My inner cynic suspects that there’s more than a hint of good PR strategy involved, though; Facebook has suffered from the inevitable bad press that comes with becoming big news real fast, but they’ve earned much of that opprobrium fair and square… and largely through a cavalier attitude to the privacy of their userbase, ironically enough. Their latest we-opted-you-in-while-you-weren’t-looking move is a real doozy; take it away, Ars Technica:
Better go check your Facebook profile pic to make sure it’s suitable for advertising—the company has begun using real users’ postings in ads being shown to their friends. The effort is eerily similar to parts of the now-defunct Facebook Beacon, but Facebook is now calling them “sponsored stories,” and users won’t be able to opt out of their posts being used to advertise to friends.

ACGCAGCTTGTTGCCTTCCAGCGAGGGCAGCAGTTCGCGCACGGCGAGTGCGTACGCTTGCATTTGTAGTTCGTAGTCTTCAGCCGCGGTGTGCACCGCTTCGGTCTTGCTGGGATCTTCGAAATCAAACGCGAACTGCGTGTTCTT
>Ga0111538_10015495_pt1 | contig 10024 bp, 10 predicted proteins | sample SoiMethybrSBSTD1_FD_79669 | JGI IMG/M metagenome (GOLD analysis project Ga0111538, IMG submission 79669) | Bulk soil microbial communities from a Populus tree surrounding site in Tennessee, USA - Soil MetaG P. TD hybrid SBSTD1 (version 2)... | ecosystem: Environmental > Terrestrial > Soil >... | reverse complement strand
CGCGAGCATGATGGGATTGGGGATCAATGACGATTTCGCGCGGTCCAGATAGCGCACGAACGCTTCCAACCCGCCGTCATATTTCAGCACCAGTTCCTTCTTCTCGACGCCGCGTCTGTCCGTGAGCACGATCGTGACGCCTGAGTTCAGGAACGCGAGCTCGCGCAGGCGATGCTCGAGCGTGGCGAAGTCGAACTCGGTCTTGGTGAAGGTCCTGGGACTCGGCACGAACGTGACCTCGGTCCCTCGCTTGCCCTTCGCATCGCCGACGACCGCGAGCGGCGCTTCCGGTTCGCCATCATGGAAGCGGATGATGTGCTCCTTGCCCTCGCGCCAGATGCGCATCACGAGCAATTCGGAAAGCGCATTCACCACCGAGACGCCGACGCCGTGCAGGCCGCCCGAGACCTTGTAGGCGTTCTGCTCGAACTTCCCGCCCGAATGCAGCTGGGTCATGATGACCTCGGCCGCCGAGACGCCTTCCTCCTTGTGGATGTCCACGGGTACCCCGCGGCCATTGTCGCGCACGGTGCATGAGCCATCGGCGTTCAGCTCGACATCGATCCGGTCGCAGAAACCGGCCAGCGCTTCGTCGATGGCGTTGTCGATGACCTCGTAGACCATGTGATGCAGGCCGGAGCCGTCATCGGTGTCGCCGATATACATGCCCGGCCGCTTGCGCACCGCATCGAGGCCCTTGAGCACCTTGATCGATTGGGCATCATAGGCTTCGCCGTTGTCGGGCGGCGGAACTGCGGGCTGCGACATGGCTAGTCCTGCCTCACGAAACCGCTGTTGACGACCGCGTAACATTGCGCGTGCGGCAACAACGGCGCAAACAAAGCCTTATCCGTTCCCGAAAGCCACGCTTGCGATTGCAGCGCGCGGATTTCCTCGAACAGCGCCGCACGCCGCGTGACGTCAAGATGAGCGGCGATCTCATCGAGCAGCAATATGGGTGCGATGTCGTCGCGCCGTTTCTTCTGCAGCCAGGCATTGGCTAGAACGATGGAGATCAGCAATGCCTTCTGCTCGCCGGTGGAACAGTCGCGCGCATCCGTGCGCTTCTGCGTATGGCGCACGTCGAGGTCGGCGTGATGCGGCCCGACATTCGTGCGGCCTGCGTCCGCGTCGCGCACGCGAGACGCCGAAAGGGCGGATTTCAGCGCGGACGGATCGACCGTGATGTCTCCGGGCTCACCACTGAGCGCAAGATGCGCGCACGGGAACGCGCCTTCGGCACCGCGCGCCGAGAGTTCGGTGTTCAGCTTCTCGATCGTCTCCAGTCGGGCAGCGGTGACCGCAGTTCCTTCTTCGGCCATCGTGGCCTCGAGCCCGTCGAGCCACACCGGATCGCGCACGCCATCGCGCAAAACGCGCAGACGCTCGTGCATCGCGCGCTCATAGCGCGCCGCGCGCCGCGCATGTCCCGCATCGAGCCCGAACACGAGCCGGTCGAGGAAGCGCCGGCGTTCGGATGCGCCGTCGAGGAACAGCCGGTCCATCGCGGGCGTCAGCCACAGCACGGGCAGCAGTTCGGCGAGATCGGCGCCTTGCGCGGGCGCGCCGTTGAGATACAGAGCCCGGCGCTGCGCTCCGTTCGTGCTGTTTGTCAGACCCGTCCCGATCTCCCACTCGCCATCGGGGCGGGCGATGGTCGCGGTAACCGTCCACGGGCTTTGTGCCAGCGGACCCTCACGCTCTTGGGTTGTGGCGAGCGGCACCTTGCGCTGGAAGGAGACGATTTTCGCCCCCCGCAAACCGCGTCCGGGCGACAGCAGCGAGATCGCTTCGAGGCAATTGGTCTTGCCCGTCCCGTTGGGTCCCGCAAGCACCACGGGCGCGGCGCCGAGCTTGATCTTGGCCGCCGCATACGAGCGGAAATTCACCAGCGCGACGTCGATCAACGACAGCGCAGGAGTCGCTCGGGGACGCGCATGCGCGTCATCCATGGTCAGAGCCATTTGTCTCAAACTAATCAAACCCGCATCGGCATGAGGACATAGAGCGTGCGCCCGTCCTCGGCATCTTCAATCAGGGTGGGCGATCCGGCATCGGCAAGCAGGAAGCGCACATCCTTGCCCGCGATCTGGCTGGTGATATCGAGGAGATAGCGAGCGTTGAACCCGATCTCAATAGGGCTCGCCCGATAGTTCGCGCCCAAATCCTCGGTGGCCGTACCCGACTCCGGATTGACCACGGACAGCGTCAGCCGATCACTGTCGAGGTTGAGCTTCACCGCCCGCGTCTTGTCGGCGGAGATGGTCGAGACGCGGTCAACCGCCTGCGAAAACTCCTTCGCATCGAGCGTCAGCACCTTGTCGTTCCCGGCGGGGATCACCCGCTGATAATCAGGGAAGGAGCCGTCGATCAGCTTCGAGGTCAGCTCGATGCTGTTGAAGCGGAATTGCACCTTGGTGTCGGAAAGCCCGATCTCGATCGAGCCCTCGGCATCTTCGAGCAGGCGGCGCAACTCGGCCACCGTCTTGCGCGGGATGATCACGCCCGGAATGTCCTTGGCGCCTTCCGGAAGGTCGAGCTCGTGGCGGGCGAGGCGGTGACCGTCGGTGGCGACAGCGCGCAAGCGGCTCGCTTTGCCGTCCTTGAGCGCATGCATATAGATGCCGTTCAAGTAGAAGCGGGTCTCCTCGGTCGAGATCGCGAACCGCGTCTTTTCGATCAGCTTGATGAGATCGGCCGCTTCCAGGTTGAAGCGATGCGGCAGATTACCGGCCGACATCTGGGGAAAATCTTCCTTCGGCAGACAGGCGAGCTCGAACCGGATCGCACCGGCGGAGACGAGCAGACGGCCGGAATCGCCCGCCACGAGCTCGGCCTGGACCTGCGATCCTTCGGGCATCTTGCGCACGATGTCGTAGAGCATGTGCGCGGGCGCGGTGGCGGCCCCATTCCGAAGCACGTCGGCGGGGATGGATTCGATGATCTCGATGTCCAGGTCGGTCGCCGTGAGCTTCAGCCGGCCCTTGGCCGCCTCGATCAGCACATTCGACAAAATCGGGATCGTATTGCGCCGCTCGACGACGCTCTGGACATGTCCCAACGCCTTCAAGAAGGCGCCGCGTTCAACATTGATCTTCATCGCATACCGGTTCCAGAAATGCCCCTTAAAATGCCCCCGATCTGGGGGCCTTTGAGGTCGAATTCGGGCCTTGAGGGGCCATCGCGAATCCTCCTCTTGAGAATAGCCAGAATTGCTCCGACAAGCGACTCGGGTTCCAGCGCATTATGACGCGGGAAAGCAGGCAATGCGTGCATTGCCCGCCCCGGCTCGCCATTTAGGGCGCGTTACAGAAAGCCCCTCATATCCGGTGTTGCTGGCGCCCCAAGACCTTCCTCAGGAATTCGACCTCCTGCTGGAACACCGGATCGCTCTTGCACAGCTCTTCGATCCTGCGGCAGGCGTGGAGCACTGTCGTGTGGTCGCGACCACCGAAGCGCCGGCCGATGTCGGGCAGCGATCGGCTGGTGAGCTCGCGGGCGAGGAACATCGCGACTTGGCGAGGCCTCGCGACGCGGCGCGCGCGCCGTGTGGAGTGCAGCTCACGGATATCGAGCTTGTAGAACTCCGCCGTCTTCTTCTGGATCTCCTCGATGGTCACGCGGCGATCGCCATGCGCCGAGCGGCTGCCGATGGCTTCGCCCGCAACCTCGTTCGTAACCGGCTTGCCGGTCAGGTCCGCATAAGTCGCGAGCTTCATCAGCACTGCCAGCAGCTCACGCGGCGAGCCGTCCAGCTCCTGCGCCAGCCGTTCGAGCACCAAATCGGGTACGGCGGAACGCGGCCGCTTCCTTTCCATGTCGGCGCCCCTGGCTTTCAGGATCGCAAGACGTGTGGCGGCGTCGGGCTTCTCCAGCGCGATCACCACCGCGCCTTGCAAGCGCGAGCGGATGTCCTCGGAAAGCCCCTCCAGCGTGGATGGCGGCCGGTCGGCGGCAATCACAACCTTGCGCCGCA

The new “feature” started showing up quietly on Wednesday morning without any kind of fanfare from Facebook, but users began to notice it right away. Things posted by their friends; check-ins at businesses and “Likes” clicked from other websites started being highlighted in the right-hand column with the other ads, under the headline of “Sponsored Story.”